Show creator David Chase wrapped up his masterpiece television series The Sopranos in typical fashion Sunday night: with excruciating ambiguity.

In the feverishly anticipated finale to the HBO series, considered by many to be the best television show ever made, the screen suddenly faded to black as Tony, his wife and children gathered in a diner for supper surrounded by a series of shady characters who seemed ready at any moment to unveil their semi-automatics and blow the family away.

After a show that focused almost entirely on family ties— except for the vaguely comical whacking of Phil Leotardo, Tony's bitter foe— the last five minutes at the low-rent diner, as Meadow Soprano struggled to parallel-park outside, might have been the most agonizing moments in the series' eight-year run.

That's because speculation was running high that Tony, whose steady and stunning slide into paranoia and depravity during the show's final season seemed to be sealing his fate, would be gunned down in the bitter bloodbath that had erupted between his New Jersey mobsters and their New York counterparts.

Instead, it was Phil who was whacked at a suburban gas station while getting out of the passenger seat of a minivan driven by his wife. He's shot execution-style and when his horrified spouse leaps from the vehicle and leaves it in drive, his head is slowly crushed under the rear wheels as his infant grandchildren gurgle cheerfully in their car seats.

But the fate of Tony and those he's closest to— Carmela, Meadow and A.J.— was left unknown with the abrupt fade to black. Did Phil's lieutenants really turn on their boss? Or was Tony set up and deliberately persuaded to let his guard down so that Phil's hitmen could take him out with ease? We'll never know.

Some fans weren't immediately impressed.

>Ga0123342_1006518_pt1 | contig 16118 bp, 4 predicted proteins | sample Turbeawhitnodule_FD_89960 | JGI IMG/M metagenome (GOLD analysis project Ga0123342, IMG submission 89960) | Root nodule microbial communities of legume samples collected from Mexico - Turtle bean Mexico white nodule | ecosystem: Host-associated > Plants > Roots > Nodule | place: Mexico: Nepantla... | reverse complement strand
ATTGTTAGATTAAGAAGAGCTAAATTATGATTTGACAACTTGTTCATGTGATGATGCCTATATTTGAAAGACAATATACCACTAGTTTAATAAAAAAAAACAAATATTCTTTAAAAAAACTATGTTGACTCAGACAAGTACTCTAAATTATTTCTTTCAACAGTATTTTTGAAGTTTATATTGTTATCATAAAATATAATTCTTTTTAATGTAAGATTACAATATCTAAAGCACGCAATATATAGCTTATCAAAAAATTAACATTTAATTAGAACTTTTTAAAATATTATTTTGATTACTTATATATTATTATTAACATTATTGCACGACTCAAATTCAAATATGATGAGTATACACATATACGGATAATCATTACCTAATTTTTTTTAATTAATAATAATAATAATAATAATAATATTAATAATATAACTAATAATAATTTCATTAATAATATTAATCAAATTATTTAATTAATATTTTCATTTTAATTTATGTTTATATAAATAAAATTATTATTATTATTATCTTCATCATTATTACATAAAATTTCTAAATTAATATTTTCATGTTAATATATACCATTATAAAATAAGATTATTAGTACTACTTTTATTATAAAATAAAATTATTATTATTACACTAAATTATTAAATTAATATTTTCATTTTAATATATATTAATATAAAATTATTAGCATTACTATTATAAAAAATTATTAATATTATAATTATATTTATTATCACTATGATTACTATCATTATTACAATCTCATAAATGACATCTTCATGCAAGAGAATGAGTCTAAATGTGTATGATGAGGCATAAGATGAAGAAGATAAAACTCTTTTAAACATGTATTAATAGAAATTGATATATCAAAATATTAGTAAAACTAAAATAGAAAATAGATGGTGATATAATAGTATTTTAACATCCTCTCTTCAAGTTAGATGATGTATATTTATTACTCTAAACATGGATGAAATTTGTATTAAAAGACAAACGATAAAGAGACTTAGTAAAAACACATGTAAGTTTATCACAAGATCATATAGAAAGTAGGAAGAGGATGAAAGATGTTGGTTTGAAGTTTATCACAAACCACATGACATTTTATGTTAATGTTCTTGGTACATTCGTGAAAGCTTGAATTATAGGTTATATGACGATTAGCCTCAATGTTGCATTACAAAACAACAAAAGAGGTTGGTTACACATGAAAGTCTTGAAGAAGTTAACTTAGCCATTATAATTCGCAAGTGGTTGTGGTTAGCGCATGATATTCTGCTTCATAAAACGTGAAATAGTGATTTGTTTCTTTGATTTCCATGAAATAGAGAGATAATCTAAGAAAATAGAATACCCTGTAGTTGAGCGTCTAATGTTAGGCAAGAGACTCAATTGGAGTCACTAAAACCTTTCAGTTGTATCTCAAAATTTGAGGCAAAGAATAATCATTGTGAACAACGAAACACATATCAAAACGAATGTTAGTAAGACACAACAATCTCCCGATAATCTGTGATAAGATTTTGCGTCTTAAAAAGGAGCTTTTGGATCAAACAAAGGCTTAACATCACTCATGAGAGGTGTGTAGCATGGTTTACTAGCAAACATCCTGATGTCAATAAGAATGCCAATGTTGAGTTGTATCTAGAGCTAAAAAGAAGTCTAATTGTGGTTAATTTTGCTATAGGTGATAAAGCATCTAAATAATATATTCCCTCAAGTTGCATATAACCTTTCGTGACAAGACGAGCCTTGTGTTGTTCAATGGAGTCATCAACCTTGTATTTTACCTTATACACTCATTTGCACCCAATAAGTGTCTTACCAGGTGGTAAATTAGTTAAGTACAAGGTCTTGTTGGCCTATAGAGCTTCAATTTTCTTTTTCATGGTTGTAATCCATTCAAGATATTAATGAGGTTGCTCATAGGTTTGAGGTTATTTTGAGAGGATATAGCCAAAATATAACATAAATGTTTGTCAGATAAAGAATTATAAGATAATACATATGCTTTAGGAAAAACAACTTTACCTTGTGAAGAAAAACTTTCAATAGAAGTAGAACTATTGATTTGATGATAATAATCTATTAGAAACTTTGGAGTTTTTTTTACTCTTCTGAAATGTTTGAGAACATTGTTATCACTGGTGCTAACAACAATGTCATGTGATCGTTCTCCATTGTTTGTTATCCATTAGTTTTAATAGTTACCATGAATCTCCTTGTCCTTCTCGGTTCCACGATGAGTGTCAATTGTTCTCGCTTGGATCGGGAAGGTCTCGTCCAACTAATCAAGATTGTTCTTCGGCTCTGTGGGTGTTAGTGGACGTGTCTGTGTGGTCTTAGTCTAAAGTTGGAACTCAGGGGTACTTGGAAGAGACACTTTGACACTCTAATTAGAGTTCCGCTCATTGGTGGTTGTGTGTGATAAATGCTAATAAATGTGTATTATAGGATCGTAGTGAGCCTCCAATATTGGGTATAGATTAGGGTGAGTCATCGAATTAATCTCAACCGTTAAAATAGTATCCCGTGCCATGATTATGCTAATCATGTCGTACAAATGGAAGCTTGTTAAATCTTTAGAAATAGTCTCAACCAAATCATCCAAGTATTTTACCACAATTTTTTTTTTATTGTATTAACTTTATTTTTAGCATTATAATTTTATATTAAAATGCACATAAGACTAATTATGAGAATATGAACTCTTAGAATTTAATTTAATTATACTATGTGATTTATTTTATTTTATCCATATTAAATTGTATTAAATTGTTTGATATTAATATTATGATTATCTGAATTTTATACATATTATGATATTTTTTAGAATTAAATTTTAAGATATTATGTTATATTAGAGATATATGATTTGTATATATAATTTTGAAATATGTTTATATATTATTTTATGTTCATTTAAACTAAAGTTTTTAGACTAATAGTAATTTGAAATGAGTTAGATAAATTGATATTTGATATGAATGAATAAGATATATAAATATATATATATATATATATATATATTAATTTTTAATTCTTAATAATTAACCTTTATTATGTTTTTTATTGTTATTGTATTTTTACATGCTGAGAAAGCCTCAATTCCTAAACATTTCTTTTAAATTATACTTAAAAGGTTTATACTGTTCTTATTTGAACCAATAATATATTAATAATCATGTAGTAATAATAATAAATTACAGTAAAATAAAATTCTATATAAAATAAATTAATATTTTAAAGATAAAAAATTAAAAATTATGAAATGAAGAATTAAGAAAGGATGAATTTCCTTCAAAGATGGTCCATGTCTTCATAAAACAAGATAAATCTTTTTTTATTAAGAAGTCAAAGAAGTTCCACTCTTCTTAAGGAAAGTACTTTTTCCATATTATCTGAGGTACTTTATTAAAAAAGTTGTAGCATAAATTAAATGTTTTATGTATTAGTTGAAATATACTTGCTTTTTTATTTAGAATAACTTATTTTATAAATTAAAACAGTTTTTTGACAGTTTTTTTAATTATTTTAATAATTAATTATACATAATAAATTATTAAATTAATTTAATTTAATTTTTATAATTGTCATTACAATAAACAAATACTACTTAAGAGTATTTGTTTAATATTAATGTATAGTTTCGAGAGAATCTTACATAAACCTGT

"Is it just me, or did they forget to tack on an ending on The Sopranos?" asked one loyal viewer.

"I just wasted seven years."

But Chase has always proven himself to be a master at ambiguity, never providing neat answers or tying up loose ends the way viewers have sometimes hoped he would.

He's always said the show was primarily about family and the final episode proved he meant it: it was consumed with A.J.'s future, in particular and even though Tony fears a hitman could burst in the door at any moment and gun him down, he still manages to berate his son after he inadvertently sets his car on fire.

Uncle Junior also reappears when a newly widowed Janice tries to make a play for his stash of cash and it seems clear Tony finally believes, upon paying his own visit to his uncle, that the old man is truly lost to Alzheimer's disease.

Those hoping for a Goodfellas-style bloodbath were likely disappointed. The finale, in fact, was one of the most feverishly anticipated series finales in television history, with Las Vegas bookies taking bets on whether Tony would live or die, while Sopranos junkies voted in countless online polls on what fate should befall the deeply flawed protagonist after a lifetime of sin.

Newspapers devote their fronts to show finale

The Toronto Star devoted its section front to the finale with a full-page cartoon of a naked Tony, cigar in hand, plunging to the fiery depths of hell.

In its eight years on the air, Chase was masterful at combining weighty Shakespearean themes with brutal violence and stunning story-telling that often showed the compassionate sides of a group of sociopathic killers.

"I'm basically a good guy," Tony, a devoted family man despite his relentless philandering, often told his psychiatrist.

When Tony pulled his depressed son, A.J., from the family swimming pool after a botched suicide attempt this season, Chase masterfully laid bare the duelling facets of the mob boss's personality: he angrily cursed his son and sobbingly comforted him at the same time.

Frank Vincent, the actor who brilliantly portrayed the ruthless and bloodthirsty Phil, gave no hint of his character's fate in an interview with The Canadian Press two days before the finale aired on The Movie Network/Movie Central. He even defended the mafia's violent way of life.

"It's a business," Vincent said.

"These guys, above all else, are businessmen and certain problems have to be eliminated."